Migration, Time, and Temporalities: International Conference

Oliver Kühschelm, Centre for Historical Migration Research / IGLR; Anne Unterwurzacher, Ilse Arlt Institute for Social Inclusion Research/UAS St. Pölten; Research Network for Interdisciplinary Regional Studies; Annemarie Steidl, Department of Economic and Social History, University of Vienna; Slovenian Migration Institute ZRC SAZU; Mirjam Milharčič Hladnik / Aleksej Kalc, (Scientific Research Centre at the Slovenian Academy of Sciences and Arts
St. Pölten
Fand statt
In Präsenz
Vom - Bis
04.05.2023 - 05.05.2023
Magret Berger, Zentrum für historische Migrationsforschung, Institut für Geschichte des ländlichen Raumes, St. Pölten

The interdisciplinary conference marked the second installment of the three-part series, "(Researching) Migration: On New Paths, in Each Direction?". Scholars from various disciplines within the humanities, historical social sciences, and political sciences used the lens of time and temporality to explore migration processes of the 19th to 21st centuries.

In her keynote lecture from the perspective of human geography, LINN AXELSSON (Stockholm) emphasized that state borders structure time experiences in processes of migration and mobility. Rather than being a spatially fixed entry point that people cross on their way into a country or out of it, borders are spatially ambiguous and tied to regulatory arrangements that reach deep into the state’s own territory and also beyond it. Any attempt to cross the border is preceded by contact with a set of requirements and institutions that determine the legitimacy of this plan. This is how borders connect to a diverse range of temporalities, which are applied to individuals depending on their social status and the categorization of their mobility. For instance, the paperwork for highly skilled and qualified individuals, or essential agricultural workers, often receives expedited processing, while less educated or skilled migrants and asylum-seeking war refugees encounter delays, confusing, and contradictory bureaucratic demands. As a result, individuals in these distinct categories have to navigate the spatial and temporal aspects of borders in different ways, which leads to vastly divergent migration experiences.

Several sessions explored the temporal aspects of labor migration, such as the 'Gastarbeiter system,' that intended to bring workers to host countries for specific jobs and limited time. MARIA ADAMOPOULOU (Florence) investigated Greek guest workers' perceptions of time in the 1960–1989 period, highlighting the challenges that migrants with rural backgrounds faced when adapting to faster-paced urban life. VERENA LORBER (Linz) delved into labor migration during Austria's "economic miracle years”. She discussed the unintended consequences of labor migration policies that by means of a rotation system tried to ensure that after a time guest workers would again leave the country. This opened a rift between people who nevertheless stayed long-term and a society that was not prepared to include them in any way apart from the temporary function they were to fulfill at the work place. Still in 2023 the Austrian prime minister was not beyond declaring that it had been a “mistake” to call in “guest workers”. Thereby he treated labor migrants and their descendants as a cause of disturbance in the time line of the national narrative. Another topic of discussion were the temporal dimensions of return migration, which among other things reconnects the time space of those who stayed and those who return for a visit or long-term. NATASHA RUŽIĆ (Zagreb) discussed recent return migration in the case of Croatia and explored how biographical time as structured by life-course events (completion of training/education, marriage, retirement) interacts with the experience of returning.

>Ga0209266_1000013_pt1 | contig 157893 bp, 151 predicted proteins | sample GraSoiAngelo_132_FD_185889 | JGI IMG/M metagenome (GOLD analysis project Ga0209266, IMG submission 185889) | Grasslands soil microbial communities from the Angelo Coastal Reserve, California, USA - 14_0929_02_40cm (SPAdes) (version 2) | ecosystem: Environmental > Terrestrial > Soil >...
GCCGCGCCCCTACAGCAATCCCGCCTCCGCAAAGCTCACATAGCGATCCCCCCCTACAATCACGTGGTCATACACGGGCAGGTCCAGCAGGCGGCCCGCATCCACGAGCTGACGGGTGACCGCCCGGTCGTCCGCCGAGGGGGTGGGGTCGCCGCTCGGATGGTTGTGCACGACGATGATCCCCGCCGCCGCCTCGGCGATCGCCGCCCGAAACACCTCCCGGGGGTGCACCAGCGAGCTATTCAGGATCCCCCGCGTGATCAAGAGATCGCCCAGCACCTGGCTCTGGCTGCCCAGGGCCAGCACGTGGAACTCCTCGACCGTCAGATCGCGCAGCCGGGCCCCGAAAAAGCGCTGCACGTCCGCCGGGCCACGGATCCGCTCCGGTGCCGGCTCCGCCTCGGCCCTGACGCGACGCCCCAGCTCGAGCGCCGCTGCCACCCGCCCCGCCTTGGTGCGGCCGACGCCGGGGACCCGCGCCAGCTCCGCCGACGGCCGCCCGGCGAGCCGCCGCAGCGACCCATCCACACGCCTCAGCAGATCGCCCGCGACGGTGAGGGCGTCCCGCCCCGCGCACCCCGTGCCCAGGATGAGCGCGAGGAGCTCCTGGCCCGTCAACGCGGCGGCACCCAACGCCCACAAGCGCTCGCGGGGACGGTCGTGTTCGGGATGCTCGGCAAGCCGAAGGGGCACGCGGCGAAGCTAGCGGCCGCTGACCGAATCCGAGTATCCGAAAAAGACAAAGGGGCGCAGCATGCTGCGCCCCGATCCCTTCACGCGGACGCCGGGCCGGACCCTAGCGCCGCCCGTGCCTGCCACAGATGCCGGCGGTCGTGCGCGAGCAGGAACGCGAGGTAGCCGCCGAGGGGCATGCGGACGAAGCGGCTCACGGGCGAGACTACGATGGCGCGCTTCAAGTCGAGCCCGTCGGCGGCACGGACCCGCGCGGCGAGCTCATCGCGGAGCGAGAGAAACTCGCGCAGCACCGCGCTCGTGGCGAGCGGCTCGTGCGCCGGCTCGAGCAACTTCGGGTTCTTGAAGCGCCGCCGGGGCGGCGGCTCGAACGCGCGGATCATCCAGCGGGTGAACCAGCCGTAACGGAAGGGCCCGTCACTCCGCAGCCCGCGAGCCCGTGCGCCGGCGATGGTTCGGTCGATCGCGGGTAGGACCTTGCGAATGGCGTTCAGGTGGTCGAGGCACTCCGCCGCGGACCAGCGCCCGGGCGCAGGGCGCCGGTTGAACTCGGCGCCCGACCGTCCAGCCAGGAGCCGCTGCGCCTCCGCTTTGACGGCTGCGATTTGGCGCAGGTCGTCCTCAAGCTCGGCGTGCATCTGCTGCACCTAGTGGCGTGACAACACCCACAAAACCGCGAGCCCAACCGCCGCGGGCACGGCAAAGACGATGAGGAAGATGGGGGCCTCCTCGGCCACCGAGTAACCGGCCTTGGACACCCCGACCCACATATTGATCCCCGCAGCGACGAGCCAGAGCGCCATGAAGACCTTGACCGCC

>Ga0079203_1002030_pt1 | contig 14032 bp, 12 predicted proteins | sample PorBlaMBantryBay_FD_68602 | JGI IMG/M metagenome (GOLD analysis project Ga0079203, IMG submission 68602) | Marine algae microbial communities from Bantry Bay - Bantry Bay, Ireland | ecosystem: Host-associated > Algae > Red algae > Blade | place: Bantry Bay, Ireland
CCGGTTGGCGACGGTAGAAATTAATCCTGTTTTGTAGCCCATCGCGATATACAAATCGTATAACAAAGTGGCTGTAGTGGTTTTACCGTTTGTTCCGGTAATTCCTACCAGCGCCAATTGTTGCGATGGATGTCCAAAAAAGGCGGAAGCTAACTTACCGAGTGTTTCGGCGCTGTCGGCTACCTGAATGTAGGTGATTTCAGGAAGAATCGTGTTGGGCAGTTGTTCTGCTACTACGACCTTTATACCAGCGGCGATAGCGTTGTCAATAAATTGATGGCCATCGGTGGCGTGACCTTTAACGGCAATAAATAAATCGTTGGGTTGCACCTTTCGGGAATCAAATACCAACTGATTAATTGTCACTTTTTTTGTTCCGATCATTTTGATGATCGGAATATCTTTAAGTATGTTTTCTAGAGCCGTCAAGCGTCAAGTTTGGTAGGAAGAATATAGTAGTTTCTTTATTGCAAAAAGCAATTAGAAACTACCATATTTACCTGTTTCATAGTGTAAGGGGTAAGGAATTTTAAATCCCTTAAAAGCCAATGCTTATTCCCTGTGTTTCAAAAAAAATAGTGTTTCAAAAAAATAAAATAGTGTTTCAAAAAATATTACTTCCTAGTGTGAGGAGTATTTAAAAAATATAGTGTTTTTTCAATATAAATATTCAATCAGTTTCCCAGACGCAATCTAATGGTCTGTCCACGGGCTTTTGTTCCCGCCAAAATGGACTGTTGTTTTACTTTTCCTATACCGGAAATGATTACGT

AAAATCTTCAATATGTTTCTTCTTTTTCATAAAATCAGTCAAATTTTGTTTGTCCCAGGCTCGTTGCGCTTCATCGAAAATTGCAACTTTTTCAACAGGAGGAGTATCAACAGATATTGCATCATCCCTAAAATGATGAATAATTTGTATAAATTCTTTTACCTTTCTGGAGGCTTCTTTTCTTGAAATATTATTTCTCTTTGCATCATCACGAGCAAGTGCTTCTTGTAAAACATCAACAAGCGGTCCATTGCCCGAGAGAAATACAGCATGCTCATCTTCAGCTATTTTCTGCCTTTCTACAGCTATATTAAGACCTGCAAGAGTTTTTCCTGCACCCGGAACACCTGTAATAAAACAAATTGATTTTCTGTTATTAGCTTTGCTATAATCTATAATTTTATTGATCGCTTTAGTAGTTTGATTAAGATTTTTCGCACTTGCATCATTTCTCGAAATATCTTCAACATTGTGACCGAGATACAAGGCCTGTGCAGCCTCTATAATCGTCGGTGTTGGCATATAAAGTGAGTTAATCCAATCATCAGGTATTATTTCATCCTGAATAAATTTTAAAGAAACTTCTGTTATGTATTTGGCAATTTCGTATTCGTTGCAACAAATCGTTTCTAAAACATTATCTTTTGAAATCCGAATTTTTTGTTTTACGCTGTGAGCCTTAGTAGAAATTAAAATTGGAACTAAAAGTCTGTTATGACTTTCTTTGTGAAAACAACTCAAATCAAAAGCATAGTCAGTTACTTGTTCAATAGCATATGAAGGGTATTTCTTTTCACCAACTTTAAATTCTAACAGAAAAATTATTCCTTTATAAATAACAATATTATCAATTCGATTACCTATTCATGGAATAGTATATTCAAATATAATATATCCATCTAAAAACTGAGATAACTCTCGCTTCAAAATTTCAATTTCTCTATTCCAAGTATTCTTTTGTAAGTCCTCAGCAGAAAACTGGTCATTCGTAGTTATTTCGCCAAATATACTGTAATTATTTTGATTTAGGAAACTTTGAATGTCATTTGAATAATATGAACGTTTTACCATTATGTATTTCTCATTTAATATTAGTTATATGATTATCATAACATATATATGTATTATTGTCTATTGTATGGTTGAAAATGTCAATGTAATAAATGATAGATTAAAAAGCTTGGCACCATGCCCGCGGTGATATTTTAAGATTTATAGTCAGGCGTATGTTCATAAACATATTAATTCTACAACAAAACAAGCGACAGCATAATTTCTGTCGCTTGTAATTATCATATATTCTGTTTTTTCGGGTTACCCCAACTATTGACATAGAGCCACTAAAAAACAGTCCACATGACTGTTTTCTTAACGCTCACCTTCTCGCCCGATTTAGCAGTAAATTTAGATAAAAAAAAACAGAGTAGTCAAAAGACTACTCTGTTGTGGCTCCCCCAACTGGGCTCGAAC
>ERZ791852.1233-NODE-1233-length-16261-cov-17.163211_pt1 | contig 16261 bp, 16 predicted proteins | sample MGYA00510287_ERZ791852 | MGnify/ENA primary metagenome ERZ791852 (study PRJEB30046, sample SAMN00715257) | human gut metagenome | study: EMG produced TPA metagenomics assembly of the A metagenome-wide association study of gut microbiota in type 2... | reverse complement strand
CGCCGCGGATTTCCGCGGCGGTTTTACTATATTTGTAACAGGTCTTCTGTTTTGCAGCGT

MARGARITA DOUNIA (Athens) and MIHA ZOBEC (Ljubljana) explored “epistolary time”, the role of letters to bridge the disconnect between migrants and their families at home. Dounia analyzed a case from post-World War II Greece: the correspondence between a young man who was sent to the US to pursue his studies and his siblings and mother at home. Zobec drew on a collection of letters from a family that in the 1920s left the Italo-Yugoslav borderland to settle in Argentina. Both discussed how gender related to different ways of constructing and perceiving time. The subsequent discussion raised the question to what extent today's communication via social media has fundamentally changed the temporal experience of migration from the perspectives of both migrants and those who stay behind. Correspondence via letters was marked by a desire for simultaneity, which was thwarted by spatial distance. However, the increased speed of contemporary communication has not made disappear an unattainable yearning for presence and simultaneity.

HANS PETER HAHN (Frankfurt am Main) and MIRJAM MILHARČIČ HLADNIK (Ljubljana) examined temporalities of opportunity. Hahn advocated for a reflexive approach to migration studies that does not attempt to construct a “migrant identity” but considers a broad range of emotions and multiple belongings. Hladnik took as her case a border region between Yugoslavia and Italy: for centuries the region of Goricia had been a multicultural space and a contested territory when in 1945/47 a new state border cut “across the people”. Hladnik’s talk explored how in this context young people on the Yugoslav side of the border imagined their futures. There were those who wanted to leave at a time when opportunities for legal emigration were few. Their expectations were in part shaped by a long-standing culture of migration. Others stayed and hoped for upward mobility in the newly built town of Nova Goricia that was planned as a “lighthouse of socialism”.